We rarely write about coffee, and we almost never offer up strategy ideas in coffee. Not only are coffee options on the thin side, the risk is generally higher in this market than other commodities due to the explosive nature in pricing, relatively high margins, and the fact that most retail traders don't have real-time quotes on this product due to (in my opinion) unreasonably high data fees charged by the ICE exchange to access live price data. Nevertheless, despite lingering high prices at your favorite coffee shop, we are looking at coffee futures trading at their lowest level in a decade. Further, the Commitments of Traders Report issued by the CFTC (Commodity Futures Trading Commission) suggests the number of short traders in this market is at a historical high.
In short, it feels like coffee prices are over-extended to the downside and are due for a massive bounce. Although we believe this is the most likely scenario regardless of action in the currency markets, a reversal in the greenback, which appears to be in the cards, could propel commodity buying which could trigger a surprisingly swift recovery in coffee futures.
This premise is corroborated by technical oscillators. The RSI (Relative Strength Index) is trading well below 30, which in the past has been a precursor for substantial rallies in coffee. Additionally, the William's %R indicator is hovering near zero; this indicator is quicker and less reliable than the RSI but a reading near zero is usually good for a temporary bounce.
We thought long and hard about how a trader could play the upside in coffee given the aforementioned difficulties involved in trading this particular market. In the end, we believe experienced traders (not those who are new to options or green as a commodity trader) are likely best off constructing a bull call spread with a naked short put. The put we like selling has gained value exponentially in recent days, so it could lose value quickly if prices stabilize and that will help to finance the primary component of the trade; a vertical call spread.
To clarify, the easiest way to explain the strategy is it is a bull call spread (bullish vertical call spread) that is paid for via the sale of a naked put option. In this particular case, we wouldn't be comfortable with unlimited risk on the downside so traders should look to purchase a cheap coffee put in a closer expiration month to act as catastrophic insurance out of the gate.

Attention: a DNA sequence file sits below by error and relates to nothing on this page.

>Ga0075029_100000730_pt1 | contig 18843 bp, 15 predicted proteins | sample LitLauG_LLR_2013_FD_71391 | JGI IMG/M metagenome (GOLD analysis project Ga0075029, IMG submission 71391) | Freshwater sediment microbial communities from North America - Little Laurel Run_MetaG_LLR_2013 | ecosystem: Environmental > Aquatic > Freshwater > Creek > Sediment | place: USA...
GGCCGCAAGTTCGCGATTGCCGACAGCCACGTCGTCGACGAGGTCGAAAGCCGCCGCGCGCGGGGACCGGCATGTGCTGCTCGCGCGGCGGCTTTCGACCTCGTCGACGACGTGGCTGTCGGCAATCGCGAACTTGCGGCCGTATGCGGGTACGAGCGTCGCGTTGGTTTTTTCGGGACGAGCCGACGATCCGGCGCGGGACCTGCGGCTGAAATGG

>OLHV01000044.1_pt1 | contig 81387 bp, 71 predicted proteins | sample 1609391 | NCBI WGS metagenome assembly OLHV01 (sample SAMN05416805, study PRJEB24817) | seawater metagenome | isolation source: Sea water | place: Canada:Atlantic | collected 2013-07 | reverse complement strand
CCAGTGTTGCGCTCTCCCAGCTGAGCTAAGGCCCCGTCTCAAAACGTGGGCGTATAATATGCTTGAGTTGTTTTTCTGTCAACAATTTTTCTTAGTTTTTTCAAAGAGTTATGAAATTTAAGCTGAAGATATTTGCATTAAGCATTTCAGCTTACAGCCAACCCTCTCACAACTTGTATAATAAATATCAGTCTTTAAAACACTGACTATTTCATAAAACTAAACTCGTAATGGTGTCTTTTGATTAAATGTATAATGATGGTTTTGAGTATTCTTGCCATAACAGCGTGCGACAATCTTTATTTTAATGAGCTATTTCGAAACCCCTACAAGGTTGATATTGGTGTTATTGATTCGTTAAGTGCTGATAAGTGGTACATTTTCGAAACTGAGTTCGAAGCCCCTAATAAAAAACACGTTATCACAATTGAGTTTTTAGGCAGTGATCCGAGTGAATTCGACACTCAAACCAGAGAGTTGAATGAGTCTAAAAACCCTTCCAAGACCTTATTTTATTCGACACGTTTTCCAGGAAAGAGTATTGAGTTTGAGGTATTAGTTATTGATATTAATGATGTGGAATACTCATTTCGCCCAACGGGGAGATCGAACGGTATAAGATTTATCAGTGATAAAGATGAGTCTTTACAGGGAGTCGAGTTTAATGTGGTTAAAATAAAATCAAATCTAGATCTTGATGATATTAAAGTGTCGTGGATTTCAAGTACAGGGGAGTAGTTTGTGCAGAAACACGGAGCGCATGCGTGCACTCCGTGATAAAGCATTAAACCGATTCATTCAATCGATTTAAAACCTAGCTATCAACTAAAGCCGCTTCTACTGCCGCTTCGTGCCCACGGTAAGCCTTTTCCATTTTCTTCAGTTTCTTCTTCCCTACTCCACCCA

To give you an idea of what this might look like: A trader might consider buying the December coffee $110 call, then selling the December $120 call, and then selling the December $95 put to pay for the call spread (this portion of the trade has about three months to expiration). A viable insurance policy might be the October $92.50 (which expires in less than a month). After all is said and done, this trade should be close to "free"; this means the cash collected on the short legs of the spread should pay for the cost of the long spreads (this is a ballpark assumption, fills might be a little better or worse...and don't forget transaction costs).
The risk on this version of the trade is difficult to quantify because the insurance expires prior to our primary position but we suspect if the market falls sharply against us the loss should be around $1,000 to $1,500 (but far less in most scenarios). If held to expiration, the maximum payout on this trade is roughly $3,750 prior to transaction costs. If the market runs sharply in favor of the trade in the short run, we recommend taking a quick profit. If in this market, if you receive a gift it is best not to ask questions or get greedy.
*THERE IS A SUBSTANTIAL RISK OF FINANCIAL LOSS IN TRADING FUTURES AND OPTIONS.
(Carley Garner's article originally appeared on Real Money Pro at 10:00 a.m. ET on Aug. 21. Click here to learn about this dynamic market information service for active traders and to receive Doug Kass's Daily Diary and columns from Paul Price, Bret Jensen and others.)